Seafood takeout in business park gets preliminary nod from Belfast Council
BELFAST - Maine Maritime Products processes and distributes seafood from a facility in the Belfast Business Park. The company also sells steamed lobsters and other fresh and frozen seafood from a small retail shop on the premises. In October, company president George Delaney approached the city planning office about what he thought was a minor addition to the business. As he described to the City Council on Tuesday night, he just wanted to take what he was already selling, “put it in a bun, fry some clams and have people take it out.”
So far the answer has been no. Restaurants are prohibited under the the Business Park’s zoning regulations, and on this basis City Planner Wayne Marshall and Code Enforcement Officer Tod Rosenberg initially nixed the idea. But the Planning Board subsequently gave a majority ruling in favor of it, and on Tuesday the City Council also supported an amendment that would allow Delaney to move on his plan.
Delaney disputed the idea that selling takeout is the same as running a restaurant and said the shift was an attempt to adapt to the uncertainties of the seafood business.
“We’re in pure survival mode,” he said. “We’re constantly trying to find new ways to evolve.”
Delaney said his company already sells wholesale to restaurants and he has not interest in being in that business. He argued that takeout is different, but Marshall disagreed.
“If Maine Maritime Products puts on their leader board ‘Lobster Roll $9.99 or Basket of Shrimp $11.99,’ that’s a restaurant,” he said.
Marshall said he generally holds reservations about opening the door to restaurants in the Business Park, but if the Council approved of Delaney’s idea, the zoning should be changed accordingly.
“Terms are very important to the Planning Board,” Marshall said. “A restaurant is a restaurant.”
The matter was complicated somewhat by the fact that the building occupied by MMP was not originally part of the business park. Young’s Shellfish sold prepared seafood from that location and at one time had a direct access drive onto Route 1. The entrance was removed when the property was incorporated into the Business Park. Marshall, however, saw this history as a potential justification for granting MMP an exception.
However, he cautioned that changing the rules for the whole Business Park could increase traffic at the already dangerous intersection of Route 1 and Congress Street and would generally go against the intent of the park, where the city has offered lots at cut rates for businesses that don’t need public visibility.
“Do you want to change the basic nature of the park?” he asked the Council.
Several councilors thought the rules could be modified without causing a major upheaval.
Councilor Mike Hurley acknowledged that new precedents could always be argued as leading to the most extreme outcome, but he doubted Delaney’s proposal would trigger a sea change at the Business Park.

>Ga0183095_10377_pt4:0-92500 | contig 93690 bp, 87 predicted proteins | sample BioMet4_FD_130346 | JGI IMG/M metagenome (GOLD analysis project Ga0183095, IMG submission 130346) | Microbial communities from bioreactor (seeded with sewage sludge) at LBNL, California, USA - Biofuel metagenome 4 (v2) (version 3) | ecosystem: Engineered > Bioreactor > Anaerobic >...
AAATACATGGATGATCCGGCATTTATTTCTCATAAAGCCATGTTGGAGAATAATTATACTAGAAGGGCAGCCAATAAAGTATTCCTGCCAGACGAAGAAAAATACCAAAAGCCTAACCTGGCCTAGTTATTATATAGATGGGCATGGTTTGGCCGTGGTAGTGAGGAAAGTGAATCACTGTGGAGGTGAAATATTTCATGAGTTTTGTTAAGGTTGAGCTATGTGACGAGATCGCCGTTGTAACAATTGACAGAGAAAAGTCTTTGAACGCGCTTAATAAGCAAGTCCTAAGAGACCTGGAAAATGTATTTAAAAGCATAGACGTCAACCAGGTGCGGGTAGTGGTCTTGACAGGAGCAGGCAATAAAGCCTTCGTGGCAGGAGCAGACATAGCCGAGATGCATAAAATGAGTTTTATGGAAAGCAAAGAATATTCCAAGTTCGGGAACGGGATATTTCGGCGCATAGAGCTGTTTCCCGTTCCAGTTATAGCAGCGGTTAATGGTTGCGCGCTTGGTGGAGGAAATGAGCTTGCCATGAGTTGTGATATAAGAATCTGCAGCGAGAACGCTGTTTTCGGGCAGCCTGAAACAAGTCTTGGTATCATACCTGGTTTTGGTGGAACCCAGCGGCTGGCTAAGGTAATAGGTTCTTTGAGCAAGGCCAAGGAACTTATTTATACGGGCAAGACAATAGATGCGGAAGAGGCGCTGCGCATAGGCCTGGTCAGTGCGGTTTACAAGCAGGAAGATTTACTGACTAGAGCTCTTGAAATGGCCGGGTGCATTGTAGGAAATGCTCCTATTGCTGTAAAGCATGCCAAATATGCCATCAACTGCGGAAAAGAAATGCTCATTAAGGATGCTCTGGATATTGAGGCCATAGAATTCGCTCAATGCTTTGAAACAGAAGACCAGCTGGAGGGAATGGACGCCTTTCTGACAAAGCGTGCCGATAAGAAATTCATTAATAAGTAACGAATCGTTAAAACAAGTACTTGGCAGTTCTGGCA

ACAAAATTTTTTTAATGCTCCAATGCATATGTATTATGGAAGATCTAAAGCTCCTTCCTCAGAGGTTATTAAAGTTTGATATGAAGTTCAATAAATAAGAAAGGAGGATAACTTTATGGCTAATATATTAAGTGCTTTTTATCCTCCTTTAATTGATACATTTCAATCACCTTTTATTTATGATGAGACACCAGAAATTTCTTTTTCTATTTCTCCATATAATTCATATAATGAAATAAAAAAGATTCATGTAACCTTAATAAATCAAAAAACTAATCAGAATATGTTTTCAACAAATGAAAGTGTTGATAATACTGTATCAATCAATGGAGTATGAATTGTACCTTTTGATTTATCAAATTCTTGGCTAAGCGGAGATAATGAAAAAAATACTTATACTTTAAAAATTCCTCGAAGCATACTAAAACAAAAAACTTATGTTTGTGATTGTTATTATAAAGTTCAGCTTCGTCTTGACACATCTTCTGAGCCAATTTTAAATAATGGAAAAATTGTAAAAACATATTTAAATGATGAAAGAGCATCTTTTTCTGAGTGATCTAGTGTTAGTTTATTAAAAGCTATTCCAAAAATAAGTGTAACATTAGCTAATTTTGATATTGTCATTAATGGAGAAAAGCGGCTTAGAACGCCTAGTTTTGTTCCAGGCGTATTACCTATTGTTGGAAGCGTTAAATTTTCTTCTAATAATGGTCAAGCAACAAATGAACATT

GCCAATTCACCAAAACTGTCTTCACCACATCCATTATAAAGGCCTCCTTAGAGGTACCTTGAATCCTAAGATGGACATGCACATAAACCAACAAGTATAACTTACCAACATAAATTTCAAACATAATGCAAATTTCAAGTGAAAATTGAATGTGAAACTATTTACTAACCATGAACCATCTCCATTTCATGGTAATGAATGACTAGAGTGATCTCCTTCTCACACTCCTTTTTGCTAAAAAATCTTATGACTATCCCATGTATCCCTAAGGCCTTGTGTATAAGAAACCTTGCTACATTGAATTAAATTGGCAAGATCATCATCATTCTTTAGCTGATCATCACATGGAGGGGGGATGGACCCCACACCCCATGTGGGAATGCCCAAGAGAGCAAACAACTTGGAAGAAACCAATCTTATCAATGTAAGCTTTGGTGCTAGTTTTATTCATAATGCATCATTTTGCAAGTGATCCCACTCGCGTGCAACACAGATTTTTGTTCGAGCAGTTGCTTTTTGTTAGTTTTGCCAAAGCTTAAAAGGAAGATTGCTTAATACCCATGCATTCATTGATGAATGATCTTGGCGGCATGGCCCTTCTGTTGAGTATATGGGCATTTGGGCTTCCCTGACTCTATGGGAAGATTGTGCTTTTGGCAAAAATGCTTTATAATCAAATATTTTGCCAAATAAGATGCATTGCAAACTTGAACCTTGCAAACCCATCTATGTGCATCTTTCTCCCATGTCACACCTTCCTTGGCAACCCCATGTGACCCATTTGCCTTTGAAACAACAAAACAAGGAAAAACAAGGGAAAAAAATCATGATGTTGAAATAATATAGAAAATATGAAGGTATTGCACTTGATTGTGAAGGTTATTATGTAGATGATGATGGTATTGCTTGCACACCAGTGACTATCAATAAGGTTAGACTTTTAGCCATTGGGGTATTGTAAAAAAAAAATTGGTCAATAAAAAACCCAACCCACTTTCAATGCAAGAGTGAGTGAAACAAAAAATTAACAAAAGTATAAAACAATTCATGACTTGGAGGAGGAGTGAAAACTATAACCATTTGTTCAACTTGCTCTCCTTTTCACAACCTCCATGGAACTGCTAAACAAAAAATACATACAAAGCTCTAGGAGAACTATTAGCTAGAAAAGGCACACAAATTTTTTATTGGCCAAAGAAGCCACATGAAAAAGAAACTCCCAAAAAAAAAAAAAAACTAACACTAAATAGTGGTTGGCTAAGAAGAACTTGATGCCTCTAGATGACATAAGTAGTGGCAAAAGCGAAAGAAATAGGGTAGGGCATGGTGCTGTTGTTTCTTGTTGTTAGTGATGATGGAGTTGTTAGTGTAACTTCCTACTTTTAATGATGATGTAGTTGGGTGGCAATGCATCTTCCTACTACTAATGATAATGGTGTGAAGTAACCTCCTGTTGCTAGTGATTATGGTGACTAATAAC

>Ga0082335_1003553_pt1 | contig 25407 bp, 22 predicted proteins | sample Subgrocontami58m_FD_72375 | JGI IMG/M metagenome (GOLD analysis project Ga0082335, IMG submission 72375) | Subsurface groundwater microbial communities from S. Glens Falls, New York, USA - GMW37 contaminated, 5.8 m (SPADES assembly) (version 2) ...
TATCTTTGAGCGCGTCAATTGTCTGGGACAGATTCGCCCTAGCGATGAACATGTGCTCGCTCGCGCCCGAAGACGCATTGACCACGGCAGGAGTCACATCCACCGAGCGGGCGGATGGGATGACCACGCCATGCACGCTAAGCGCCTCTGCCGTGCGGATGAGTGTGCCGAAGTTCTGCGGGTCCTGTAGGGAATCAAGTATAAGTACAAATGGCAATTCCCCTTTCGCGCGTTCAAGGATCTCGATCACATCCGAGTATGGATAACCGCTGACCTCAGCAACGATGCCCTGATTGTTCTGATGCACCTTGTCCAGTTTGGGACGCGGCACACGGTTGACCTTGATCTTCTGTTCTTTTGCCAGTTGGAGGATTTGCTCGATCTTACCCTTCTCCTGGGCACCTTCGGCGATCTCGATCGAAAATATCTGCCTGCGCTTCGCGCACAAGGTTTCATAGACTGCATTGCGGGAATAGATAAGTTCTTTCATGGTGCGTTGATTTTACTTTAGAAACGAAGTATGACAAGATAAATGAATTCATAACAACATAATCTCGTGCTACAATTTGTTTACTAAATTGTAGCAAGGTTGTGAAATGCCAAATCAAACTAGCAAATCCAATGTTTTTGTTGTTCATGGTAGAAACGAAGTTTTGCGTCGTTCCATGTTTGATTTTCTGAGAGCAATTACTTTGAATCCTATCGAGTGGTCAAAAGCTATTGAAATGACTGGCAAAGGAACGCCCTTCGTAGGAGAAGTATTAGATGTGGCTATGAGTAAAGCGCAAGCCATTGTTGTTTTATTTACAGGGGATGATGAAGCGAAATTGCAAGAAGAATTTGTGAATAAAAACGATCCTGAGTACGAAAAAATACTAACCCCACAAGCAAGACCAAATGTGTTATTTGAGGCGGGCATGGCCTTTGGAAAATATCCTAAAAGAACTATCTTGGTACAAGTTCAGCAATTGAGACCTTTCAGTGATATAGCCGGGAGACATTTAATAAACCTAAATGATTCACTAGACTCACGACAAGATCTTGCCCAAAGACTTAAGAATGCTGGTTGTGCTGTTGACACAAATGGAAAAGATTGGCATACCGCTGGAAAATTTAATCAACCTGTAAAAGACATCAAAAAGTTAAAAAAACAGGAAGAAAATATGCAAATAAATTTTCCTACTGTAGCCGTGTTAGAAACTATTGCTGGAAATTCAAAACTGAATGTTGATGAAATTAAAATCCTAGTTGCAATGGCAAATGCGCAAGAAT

Councilor Roger Lee saw a slippery-slope scenario presented by Marshall, in which Easterly Wine and salmon processor Ducktrap River of Maine, both located in the Business Park, served their products on site actually sounded pretty good.
He gave the example of beer makers located in industrial areas of other cities that offer tours and sometimes have a restaurant on site. Councilor Mike Hurley and Mayor Walter Ash also saw an evolution of the Business Park that included prepared food as a potentially positive development.
“I look at that sign,” Ash said, gesturing to the back of the Council Chambers where a token of the state’s designation last year of Belfast as a business friendly community hung on the wall. “We’re business friendly … I don’t see an issue here.”
Lee asked if changing the zoning would allow a franchise restaurant like Applebee’s to open in the Business Park, but Marshall said food service have to be an accessory use — an offshoot of a business that was primarily non-retail, like food processing or distribution.
The Council directed Marshall to draft an amendment to the zoning ordinance to this effect. Marshall suggested a special case exemption for MMP, but the Council favored an amendment that included all businesses in the Business Park zone.
In discussion, councilors were mixed on whether allowing seating would tip the balance too far. Eric Sanders and Mary Mortier each voiced reservations about having tables versus carryout only. Delaney suggested language that would only allow outdoor seating.
Speaking after the decision, Marshall said he would likely include a provision for indoor and outdoor seating in his draft revision, which he anticipated bringing back to the Council later in the month.
In other business, the Council:
• Approved the final reading of Amendment 8 to the contract rezoning agreement with Front Street Shipyard. The amendment deals primarily with the proposed construction of a 22,000-square-foot workshop termed “Building 6” on the site of the Front Street municipal parking lot. The Council also approved related amendments to the Master Boundary Agreement related to the use of relief walkways to detour pedestrian and bike traffic from the Harbor Walk around the Shipyard’s travel lift pier when it is in use.
• Approved charter vessel contracts as proposed by the harbormaster, and a slate of new harbor usage fees, with the exception of a fee for beach tie ups near the Boathouse which was deemed too expensive by the Council and sent back to the Harbor Committee.
Ethan Andrews can be reached at firstname.lastname@example.org